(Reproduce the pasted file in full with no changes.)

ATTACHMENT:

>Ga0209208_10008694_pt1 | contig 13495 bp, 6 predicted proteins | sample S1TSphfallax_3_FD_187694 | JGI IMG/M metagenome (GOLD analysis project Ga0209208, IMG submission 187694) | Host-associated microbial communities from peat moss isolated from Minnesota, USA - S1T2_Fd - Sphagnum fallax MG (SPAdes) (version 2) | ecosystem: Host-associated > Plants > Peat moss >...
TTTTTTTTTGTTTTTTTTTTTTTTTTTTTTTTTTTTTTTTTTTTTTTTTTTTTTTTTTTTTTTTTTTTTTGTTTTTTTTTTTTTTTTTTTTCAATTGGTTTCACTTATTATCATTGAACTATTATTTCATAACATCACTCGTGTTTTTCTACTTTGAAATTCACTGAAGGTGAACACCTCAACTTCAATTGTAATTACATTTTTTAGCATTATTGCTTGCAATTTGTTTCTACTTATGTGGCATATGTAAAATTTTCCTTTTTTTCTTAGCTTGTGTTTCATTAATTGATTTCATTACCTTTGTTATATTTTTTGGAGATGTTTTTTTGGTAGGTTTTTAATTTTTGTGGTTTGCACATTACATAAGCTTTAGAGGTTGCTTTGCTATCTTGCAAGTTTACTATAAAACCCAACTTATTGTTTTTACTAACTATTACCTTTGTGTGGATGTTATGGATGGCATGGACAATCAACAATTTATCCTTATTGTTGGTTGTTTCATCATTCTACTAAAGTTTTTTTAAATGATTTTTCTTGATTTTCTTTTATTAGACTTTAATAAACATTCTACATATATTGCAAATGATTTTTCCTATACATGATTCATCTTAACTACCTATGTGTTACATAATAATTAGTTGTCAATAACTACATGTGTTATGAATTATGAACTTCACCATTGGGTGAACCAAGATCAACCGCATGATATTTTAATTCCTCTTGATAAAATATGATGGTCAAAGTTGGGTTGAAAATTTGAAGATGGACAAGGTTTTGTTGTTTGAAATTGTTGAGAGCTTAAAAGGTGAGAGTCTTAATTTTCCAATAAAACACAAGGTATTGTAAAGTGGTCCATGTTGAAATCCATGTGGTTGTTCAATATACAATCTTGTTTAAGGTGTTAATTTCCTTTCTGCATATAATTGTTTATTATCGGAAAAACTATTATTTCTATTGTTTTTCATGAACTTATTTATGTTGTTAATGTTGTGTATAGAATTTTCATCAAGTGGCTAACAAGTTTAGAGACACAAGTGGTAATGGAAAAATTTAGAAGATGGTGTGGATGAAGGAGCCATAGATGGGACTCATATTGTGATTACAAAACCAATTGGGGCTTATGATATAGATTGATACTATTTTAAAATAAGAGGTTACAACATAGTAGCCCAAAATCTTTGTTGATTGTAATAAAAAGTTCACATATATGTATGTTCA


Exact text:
>Ga0209208_10008694_pt1 | contig 13495 bp, 6 predicted proteins | sample S1TSphfallax_3_FD_187694 | JGI IMG/M metagenome (GOLD analysis project Ga0209208, IMG submission 187694) | Host-associated microbial communities from peat moss isolated from Minnesota, USA - S1T2_Fd - Sphagnum fallax MG (SPAdes) (version 2) | ecosystem: Host-associated > Plants > Peat moss >...
TTTTTTTTTGTTTTTTTTTTTTTTTTTTTTTTTTTTTTTTTTTTTTTTTTTTTTTTTTTTTTTTTTTTTTGTTTTTTTTTTTTTTTTTTTTCAATTGGTTTCACTTATTATCATTGAACTATTATTTCATAACATCACTCGTGTTTTTCTACTTTGAAATTCACTGAAGGTGAACACCTCAACTTCAATTGTAATTACATTTTTTAGCATTATTGCTTGCAATTTGTTTCTACTTATGTGGCATATGTAAAATTTTCCTTTTTTTCTTAGCTTGTGTTTCATTAATTGATTTCATTACCTTTGTTATATTTTTTGGAGATGTTTTTTTGGTAGGTTTTTAATTTTTGTGGTTTGCACATTACATAAGCTTTAGAGGTTGCTTTGCTATCTTGCAAGTTTACTATAAAACCCAACTTATTGTTTTTACTAACTATTACCTTTGTGTGGATGTTATGGATGGCATGGACAATCAACAATTTATCCTTATTGTTGGTTGTTTCATCATTCTACTAAAGTTTTTTTAAATGATTTTTCTTGATTTTCTTTTATTAGACTTTAATAAACATTCTACATATATTGCAAATGATTTTTCCTATACATGATTCATCTTAACTACCTATGTGTTACATAATAATTAGTTGTCAATAACTACATGTGTTATGAATTATGAACTTCACCATTGGGTGAACCAAGATCAACCGCATGATATTTTAATTCCTCTTGATAAAATATGATGGTCAAAGTTGGGTTGAAAATTTGAAGATGGACAAGGTTTTGTTGTTTGAAATTGTTGAGAGCTTAAAAGGTGAGAGTCTTAATTTTCCAATAAAACACAAGGTATTGTAAAGTGGTCCATGTTGAAATCCATGTGGTTGTTCAATATACAATCTTGTTTAAGGTGTTAATTTCCTTTCTGCATATAATTGTTTATTATCGGAAAAACTATTATTTCTATTGTTTTTCATGAACTTATTTATGTTGTTAATGTTGTGTATAGAATTTTCATCAAGTGGCTAACAAGTTTAGAGACACAAGTGGTAATGGAAAAATTTAGAAGATGGTGTGGATGAAGGAGCCATAGATGGGACTCATATTGTGATTACAAAACCAATTGGGGCTTATGATATAGATTGATACTATTTTAAAATAAGAGGTTACAACATAGTAGCCCAAAATCTTTGTTGATTGTAATAAAAAGTTCACATATATGTATGTTCA